We are pushing for the nearshoring and ally-shoring trends, which benefit all parties. Mexico will have more employees paying more taxes. Local manufacturers will expand and grow. Maquiladoras will also start growing as they acquire more suppliers. Though the US is not sending its entire production, only parts of it. Why? Perhaps companies in the US believe that Mexico has limited supplies, talent, or quality. As Mexico receives additional suppliers, these companies might realize they can produce more in Mexico and it would be beneficial for them to move their operations from the US, Malaysia, or China.
Q: What advantages does the state of Sonora offer as an investment destination and how has JAVID LLC leveraged those advantages?
A: Sonora is now facing a complicated situation. Since last year, the government has been unable to subsidize or provide any type of assistance to companies because all its resources are being used to fight COVID-19. Though, the government was helpful in providing training. Sonora is in a great location, between Mexico and the US, and with a (+/-) US$26 billion port of entry. Sonora is also the top producer of copper and gold in Mexico.
Sonora’s advantages include its great location: within a few hours, your product will cross into the USA, and many products from Sonora can reach California, Oregon, New York, and Washington in less than 4-5 days. Once it crosses the border it can reach interstate highways that and spread across the USA and North America very quickly. The state also has a good relationship with Arizona. The close relationship between both states has led us to call it the Mega Region. Arizona is also working to bring businesses to Sonora as the US state is highly pro-trade.
Sonora is also the aerospace capital of Mexico. We have more support and full aerospace companies than any other state.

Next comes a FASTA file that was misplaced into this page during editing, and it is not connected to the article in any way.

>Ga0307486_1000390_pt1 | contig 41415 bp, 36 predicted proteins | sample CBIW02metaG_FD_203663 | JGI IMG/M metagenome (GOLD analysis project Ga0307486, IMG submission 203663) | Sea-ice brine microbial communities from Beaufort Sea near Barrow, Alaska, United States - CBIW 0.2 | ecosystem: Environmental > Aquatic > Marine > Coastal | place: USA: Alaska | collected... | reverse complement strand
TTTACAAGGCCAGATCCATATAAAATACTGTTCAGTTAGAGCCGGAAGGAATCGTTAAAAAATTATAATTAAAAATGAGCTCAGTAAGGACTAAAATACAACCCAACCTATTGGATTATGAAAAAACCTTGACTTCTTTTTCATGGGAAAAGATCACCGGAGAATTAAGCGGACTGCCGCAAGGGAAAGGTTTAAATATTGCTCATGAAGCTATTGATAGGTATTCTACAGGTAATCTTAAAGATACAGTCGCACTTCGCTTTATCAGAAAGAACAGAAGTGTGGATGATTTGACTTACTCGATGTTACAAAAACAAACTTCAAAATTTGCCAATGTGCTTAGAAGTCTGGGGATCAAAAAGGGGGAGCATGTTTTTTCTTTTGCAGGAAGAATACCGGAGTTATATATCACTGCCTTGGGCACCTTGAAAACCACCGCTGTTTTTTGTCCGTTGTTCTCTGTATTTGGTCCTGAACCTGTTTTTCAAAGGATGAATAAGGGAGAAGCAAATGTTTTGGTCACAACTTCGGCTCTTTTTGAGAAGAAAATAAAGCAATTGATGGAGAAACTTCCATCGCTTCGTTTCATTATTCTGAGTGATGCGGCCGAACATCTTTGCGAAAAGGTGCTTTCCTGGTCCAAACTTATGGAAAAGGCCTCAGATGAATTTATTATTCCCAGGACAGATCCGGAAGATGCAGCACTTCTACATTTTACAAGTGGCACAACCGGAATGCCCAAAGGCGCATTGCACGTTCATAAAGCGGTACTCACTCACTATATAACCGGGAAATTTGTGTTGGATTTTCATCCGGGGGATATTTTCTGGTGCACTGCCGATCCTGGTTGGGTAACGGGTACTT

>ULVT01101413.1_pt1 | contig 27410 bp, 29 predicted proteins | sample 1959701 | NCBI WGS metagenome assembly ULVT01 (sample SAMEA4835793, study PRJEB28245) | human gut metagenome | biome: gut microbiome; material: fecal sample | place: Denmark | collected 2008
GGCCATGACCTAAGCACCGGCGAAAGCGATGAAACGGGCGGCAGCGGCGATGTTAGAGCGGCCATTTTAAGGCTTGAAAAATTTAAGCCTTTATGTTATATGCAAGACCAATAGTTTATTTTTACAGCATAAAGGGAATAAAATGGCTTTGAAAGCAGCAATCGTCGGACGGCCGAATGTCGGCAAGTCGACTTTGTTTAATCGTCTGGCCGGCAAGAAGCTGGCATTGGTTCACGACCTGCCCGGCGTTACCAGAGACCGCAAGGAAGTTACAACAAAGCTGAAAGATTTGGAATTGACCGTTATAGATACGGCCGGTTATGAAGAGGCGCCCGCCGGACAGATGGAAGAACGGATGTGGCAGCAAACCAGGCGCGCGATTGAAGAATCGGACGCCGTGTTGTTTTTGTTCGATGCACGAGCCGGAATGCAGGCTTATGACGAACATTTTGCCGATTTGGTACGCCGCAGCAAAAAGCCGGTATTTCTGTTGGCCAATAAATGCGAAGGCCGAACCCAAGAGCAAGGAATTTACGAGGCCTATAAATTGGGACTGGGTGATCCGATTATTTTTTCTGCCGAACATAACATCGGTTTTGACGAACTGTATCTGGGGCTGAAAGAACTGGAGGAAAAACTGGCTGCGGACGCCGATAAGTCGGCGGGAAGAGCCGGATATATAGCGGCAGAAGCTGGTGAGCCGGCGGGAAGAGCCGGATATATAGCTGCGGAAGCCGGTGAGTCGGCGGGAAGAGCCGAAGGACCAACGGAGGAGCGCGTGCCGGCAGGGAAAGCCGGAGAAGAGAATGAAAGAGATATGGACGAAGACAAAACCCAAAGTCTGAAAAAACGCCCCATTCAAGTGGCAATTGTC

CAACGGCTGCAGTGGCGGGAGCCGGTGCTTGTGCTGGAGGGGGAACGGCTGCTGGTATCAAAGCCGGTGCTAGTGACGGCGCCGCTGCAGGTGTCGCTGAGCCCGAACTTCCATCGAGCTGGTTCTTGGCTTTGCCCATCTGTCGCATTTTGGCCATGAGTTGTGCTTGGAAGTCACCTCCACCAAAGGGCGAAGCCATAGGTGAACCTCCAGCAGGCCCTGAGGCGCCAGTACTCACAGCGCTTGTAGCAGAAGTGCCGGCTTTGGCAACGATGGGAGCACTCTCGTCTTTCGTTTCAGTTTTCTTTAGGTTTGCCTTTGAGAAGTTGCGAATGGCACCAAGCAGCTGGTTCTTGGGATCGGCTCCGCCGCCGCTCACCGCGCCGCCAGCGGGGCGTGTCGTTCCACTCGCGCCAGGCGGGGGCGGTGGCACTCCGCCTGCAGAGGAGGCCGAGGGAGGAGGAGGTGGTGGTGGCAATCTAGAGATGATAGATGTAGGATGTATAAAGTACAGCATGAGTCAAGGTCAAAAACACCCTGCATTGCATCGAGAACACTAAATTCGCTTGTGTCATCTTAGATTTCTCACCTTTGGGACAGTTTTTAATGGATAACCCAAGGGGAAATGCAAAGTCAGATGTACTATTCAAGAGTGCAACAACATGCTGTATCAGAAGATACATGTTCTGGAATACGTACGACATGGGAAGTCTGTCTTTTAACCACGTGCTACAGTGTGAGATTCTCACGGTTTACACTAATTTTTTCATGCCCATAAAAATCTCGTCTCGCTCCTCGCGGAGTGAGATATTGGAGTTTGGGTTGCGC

Q: What are the biggest challenges that foreign companies face when they enter the Mexican manufacturing industry?
A: If they come under Javid’s shelter scheme, they have nothing to worry about. Mexico, just like any other country, has a lot of red tape in the form of government restrictions, environmental, fiscal, customs requirements, and numerous permits. The two major challenges are the language barrier and addressing the local regulations. Countries have completely different rules on how to open a business and operate. What is okay in the US might not be okay in Mexico. JAVID takes care of all those things for companies new to the country.
Q: What are Javid LLC’s growth expectations in the short and long term?
Q: We now have 27 customers and by the end of the year we want to have at least two or three more. We want to expand into new locations and enter a new city or state within the next year or two. If countries are different, states are too. We would love to go to Tijuana or Mexicali. Many companies want to open a maquiladora in Tijuana with 20 to 30 employees. If you have an office in Tijuana, you will attract business from California. JAVID LLC is not just focused on Sonora, either. We can shelter companies in any state. But we are looking into opening offices in other locations such as Guadalajara or Saltillo.